9. So far as the question of applicability of head of income is concerned, rule of consistency favor’s assessee’s stand which is evident from the fact that the assessee was following consistent method of offering such income as business income. The Ld. AR has placed on record status of assessment for AYs 2008-09 to 2015-16, the perusal of which would reveal that similar interest income has been accepted by revenue as business income in scrutiny assessment proceedings u/s 143(3) for AYs 2013-14 to 2014-15. In AYs 2008-09, 2010-11 & 2015-16, there was no scrutiny assessment and assessee’s claim was accepted in self-assessment. Further, relying upon AY 2011-12, similar view was taken by Ld. CIT(A) in AY 2012-13, against which revenue preferred further appeal before this Tribunal vide ITA No. 5582/Mum/2016 order dated 06/02/2017 wherein the appeal of the revenue was dismissed.
10. Finally, the undisputed findings are that the assessee, in terms of its Memorandum of Association, could receive deposits as well as advance money and therefore, it could not be said that the said activity violated the objectives of the assessee. The ratio of decision of Hon’ble Bombay High Court rendered in CIT V/s Lok Holdings (308 ITR 356) was clearly applicable wherein it was held that interest received by the assessee property developer, on temporary deposits of surplus money out of advances received by from intending purchases was business income and not income from other sources. Therefore, no fault could be found in the impugned order, in this regard.
11. Keeping in view the entirety of facts and circumstances, we find that Ld. CIT(A) was correct in directing Ld.AO to assess the interest income as business income and allow interest expenditure against the same to the extent as specified in the impugned order. The ground stand dismissed to that extent.
12. Having said so, we find that factual matrix would require our indulgence only to the extent of interest on tax refund of Rs.7.77 Lacs earned by the assessee which is a part of overall interest income of Rs.144.41 Lacs. The said interest income, undisputedly, could not be held to be business income for the assessee rather it was assessable as Income from Other Sources. Therefore, we direct Ld.AO to modify order giving effect dated 27/11/2015 accordingly. The ground stand partly allowed to that extent.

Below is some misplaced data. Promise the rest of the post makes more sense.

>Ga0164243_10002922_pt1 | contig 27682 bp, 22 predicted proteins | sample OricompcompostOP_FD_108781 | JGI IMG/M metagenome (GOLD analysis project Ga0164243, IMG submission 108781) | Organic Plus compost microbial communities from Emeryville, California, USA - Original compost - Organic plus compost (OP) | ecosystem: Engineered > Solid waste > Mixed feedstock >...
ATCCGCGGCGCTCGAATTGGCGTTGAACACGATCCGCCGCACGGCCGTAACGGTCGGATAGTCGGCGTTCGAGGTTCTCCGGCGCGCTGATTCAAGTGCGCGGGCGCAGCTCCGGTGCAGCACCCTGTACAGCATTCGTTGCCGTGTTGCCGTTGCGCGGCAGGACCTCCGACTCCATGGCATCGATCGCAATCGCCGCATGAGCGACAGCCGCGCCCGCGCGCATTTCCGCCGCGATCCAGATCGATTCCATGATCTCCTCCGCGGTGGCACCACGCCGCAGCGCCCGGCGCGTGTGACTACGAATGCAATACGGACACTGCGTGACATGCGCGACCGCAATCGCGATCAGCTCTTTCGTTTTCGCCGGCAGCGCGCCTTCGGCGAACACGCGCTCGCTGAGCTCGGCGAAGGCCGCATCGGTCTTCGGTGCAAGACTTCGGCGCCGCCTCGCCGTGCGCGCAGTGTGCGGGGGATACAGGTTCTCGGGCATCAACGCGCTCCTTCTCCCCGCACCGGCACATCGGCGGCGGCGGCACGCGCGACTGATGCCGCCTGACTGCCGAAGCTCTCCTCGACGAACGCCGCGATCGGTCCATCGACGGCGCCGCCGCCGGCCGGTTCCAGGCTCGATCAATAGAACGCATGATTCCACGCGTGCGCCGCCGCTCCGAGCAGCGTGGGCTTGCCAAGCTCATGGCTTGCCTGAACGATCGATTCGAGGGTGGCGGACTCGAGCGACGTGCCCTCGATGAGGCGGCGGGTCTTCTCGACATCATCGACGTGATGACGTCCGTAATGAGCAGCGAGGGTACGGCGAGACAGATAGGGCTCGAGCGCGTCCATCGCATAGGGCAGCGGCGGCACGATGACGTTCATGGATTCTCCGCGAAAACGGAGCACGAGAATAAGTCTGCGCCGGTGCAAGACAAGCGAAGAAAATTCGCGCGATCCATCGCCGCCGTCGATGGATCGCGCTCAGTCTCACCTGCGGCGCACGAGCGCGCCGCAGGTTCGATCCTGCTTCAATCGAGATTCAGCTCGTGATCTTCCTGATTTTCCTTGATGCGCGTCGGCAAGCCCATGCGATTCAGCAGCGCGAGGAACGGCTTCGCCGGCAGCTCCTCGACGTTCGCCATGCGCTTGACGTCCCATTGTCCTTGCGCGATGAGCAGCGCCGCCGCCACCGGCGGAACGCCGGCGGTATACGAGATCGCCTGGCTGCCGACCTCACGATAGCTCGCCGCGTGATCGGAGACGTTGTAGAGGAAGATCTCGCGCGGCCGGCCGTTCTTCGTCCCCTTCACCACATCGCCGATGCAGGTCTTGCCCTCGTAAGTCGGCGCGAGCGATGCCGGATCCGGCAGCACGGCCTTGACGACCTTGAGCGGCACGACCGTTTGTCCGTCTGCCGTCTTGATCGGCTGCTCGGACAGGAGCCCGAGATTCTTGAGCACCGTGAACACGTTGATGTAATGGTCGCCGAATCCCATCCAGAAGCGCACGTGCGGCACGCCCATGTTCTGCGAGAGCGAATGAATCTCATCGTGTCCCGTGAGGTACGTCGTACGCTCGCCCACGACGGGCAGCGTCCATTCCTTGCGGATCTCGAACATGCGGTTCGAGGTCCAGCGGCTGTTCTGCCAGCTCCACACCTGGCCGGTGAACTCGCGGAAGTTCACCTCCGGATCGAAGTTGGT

Resultantly, the appeal stands partly allowed in terms of our above order. ITA No.5584/Mum/2016: AY 2009-10
13. Facts are pari-materia the same in this year. The assessment was framed u/s 144 r.w.s.147 on 21/03/2015. The assessment framed in AY 2011-12 formed the basis to trigger reassessment proceedings in this AY.
The assessment was framed on best judgment basis since the assessee failed to respond to hearing notices. Consequently, the assessment was framed on similar lines wherein the interest income was brought to tax as Income from other sources and interest expenditure was disallowed. The learned CIT(A), relying upon the order of its predecessor for AY 2011-12, took similar view. It was also noted that no appeal was filed by revenue against appellate order for AY 2011-12. The proportionate disallowance of Rs.75.39 Lacs was confirmed u/s 36(1)(iii). Aggrieved, the revenue is under further appeal before us.
14. The issue as well as factual matrix being identical as in AY 2011-12 and since we have decided the issue on merits in AY 2011-12, taking the same, we confirm the stand of Ld. CIT(A) in directing Ld.AO to accept interest income as business income. The interest on tax refund, if any, would be assessable as Income from other sources. No indulgence would be required against proportionate disallowance of Rs.75.39 Lacs u/s 36(1)(iii) as confirmed by Ld. CIT(A).
15. The appeal stands partly allowed in the same manner.
16. Both the appeals stand partly allowed in terms of our above order. Order pronounced in the open court on 03rd January, 2020.